The trick is to explicitly add an annotation to the
cls parameter, in combination with
TypeVar, for generics, and
Type, to represent a class rather than the instance itself, like so:
from typing import TypeVar, Type
# Create a generic variable that can be 'Parent', or any subclass.
T = TypeVar('T', bound='Parent')
def __init__(self, bar: str) -> None:
self.bar = bar
def with_stuff_appended(cls: Type[T], bar: str) -> T:
# We annotate 'cls' with a typevar so that we can
# type our return type more precisely
return cls(bar + "stuff")
# If you're going to redefine __init__, make sure it
# has a signature that's compatible with the Parent's __init__,
# since mypy currently doesn't check for that.
def child_only(self) -> int:
# Mypy correctly infers that p is of type 'Parent',
# and c is of type 'Child'.
p = Parent.with_stuff_appended("10")
c = Child.with_stuff_appended("20")
# We can verify this ourself by using the special 'reveal_type'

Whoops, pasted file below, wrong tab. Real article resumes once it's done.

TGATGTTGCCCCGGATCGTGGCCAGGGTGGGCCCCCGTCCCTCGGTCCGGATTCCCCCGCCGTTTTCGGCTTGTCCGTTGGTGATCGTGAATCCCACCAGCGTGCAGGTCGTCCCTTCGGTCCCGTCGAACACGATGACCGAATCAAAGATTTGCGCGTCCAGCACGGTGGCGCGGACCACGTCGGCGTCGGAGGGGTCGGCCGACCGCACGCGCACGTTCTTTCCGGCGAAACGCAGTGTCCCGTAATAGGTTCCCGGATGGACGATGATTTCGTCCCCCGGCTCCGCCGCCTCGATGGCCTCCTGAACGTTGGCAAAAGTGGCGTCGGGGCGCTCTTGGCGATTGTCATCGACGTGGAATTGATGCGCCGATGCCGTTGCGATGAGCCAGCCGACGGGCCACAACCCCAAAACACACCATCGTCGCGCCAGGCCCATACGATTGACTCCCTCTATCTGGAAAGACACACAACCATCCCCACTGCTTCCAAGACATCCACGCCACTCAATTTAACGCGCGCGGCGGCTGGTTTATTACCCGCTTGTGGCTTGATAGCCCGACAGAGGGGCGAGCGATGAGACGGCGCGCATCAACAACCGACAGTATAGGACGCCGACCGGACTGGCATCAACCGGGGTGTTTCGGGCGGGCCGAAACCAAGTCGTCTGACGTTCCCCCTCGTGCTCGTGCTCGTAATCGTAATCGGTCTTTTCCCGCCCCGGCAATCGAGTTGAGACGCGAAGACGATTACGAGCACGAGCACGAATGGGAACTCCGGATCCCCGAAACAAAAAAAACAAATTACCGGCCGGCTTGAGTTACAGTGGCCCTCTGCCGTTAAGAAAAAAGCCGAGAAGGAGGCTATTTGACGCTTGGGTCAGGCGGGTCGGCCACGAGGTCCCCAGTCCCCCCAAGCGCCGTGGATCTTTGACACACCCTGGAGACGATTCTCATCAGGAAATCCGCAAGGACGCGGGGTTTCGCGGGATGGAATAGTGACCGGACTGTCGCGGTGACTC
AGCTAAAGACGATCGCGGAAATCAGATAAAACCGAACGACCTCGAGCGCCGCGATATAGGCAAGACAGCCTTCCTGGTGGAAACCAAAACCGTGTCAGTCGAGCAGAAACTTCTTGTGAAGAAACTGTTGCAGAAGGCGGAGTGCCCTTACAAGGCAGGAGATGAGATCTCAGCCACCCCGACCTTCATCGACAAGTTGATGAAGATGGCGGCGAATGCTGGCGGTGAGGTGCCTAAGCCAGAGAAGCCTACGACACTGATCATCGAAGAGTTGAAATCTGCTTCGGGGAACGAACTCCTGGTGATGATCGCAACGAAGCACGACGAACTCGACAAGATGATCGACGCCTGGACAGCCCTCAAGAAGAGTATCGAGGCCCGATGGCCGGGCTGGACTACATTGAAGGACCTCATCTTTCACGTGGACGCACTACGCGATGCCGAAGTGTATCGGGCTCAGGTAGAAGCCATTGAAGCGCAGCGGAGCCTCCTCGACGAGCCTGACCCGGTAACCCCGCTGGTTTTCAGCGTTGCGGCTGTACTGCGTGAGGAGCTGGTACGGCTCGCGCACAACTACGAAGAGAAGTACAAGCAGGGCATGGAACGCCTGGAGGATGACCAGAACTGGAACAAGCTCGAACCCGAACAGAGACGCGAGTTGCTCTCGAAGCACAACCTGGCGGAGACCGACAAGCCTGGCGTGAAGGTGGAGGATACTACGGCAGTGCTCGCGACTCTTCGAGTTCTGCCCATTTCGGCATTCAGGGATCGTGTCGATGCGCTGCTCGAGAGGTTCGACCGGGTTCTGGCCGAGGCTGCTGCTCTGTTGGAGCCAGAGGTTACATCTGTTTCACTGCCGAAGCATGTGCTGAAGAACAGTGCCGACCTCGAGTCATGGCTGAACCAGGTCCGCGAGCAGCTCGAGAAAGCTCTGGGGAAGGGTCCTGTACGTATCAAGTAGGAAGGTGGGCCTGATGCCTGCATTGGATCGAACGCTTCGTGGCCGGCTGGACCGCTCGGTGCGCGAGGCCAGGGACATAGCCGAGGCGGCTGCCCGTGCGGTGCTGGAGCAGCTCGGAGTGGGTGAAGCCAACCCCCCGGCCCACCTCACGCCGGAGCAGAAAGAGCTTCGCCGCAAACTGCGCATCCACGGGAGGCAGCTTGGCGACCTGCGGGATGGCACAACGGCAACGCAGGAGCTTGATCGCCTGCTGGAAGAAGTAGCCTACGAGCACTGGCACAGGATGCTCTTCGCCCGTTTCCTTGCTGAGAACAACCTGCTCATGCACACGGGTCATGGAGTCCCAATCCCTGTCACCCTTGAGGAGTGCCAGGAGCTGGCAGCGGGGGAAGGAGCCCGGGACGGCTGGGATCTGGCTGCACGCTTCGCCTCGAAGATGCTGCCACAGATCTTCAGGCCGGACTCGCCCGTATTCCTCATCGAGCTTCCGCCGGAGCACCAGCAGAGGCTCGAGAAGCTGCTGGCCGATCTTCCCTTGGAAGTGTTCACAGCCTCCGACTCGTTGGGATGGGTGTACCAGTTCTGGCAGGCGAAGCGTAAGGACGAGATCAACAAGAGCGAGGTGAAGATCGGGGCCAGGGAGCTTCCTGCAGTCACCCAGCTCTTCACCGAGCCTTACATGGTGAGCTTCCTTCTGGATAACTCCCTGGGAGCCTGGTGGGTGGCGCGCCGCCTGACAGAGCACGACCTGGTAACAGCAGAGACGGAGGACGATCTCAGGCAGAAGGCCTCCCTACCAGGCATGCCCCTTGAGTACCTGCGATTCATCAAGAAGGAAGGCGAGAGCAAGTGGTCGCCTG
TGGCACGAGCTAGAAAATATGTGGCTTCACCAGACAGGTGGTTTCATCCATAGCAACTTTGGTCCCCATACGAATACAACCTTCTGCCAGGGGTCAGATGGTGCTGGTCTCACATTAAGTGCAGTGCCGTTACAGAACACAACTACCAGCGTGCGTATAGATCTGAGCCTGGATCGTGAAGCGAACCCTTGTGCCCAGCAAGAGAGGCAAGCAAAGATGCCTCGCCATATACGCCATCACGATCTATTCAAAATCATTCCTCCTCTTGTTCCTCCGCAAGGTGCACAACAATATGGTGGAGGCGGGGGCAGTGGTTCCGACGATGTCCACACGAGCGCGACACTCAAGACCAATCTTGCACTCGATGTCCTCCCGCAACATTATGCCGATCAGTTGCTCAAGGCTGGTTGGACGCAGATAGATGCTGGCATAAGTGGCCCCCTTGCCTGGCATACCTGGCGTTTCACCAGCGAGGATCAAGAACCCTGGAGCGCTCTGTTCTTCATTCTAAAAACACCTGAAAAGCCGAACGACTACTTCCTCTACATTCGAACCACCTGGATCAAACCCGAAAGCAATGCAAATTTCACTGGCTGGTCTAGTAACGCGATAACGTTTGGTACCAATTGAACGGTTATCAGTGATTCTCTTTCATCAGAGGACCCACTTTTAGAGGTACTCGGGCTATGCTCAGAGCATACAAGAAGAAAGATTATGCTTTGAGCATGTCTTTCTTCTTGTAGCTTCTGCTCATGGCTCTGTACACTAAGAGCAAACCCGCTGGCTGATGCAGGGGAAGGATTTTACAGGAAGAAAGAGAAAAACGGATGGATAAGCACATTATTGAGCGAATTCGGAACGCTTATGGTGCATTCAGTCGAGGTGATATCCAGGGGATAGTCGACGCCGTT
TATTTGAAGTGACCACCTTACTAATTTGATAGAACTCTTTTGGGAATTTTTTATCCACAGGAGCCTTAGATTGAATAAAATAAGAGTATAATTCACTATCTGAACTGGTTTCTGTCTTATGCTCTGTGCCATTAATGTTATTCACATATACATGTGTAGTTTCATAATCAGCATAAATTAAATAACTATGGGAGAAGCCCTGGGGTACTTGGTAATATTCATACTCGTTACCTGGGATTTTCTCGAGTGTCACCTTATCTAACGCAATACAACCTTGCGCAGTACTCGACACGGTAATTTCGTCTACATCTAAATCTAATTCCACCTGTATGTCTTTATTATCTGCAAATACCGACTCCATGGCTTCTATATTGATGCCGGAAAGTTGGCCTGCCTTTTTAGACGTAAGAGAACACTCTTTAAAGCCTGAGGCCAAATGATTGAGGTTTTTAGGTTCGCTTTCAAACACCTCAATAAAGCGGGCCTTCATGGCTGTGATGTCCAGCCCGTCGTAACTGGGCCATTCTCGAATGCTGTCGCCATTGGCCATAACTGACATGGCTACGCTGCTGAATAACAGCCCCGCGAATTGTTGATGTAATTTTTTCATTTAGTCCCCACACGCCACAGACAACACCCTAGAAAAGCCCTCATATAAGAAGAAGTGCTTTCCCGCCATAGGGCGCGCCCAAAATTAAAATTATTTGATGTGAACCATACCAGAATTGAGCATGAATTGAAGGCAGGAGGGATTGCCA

# function. Be sure to delete these lines before running your
# code -- this function is something only mypy understands
# (it's meant to help with debugging your types).
reveal_type(p) # Revealed type is 'test.Parent*'
reveal_type(c) # Revealed type is 'test.Child*'
# So, these all typecheck
Normally, you can leave
self) unannotated, but if you need to refer to the specific subclass, you can add an explicit annotation. Note that this feature is still experimental and may be buggy in some cases. You may also need to use the latest version of mypy cloned from Github, rather then what's available on pypi -- I don't remember if that version supports this feature for classmethods.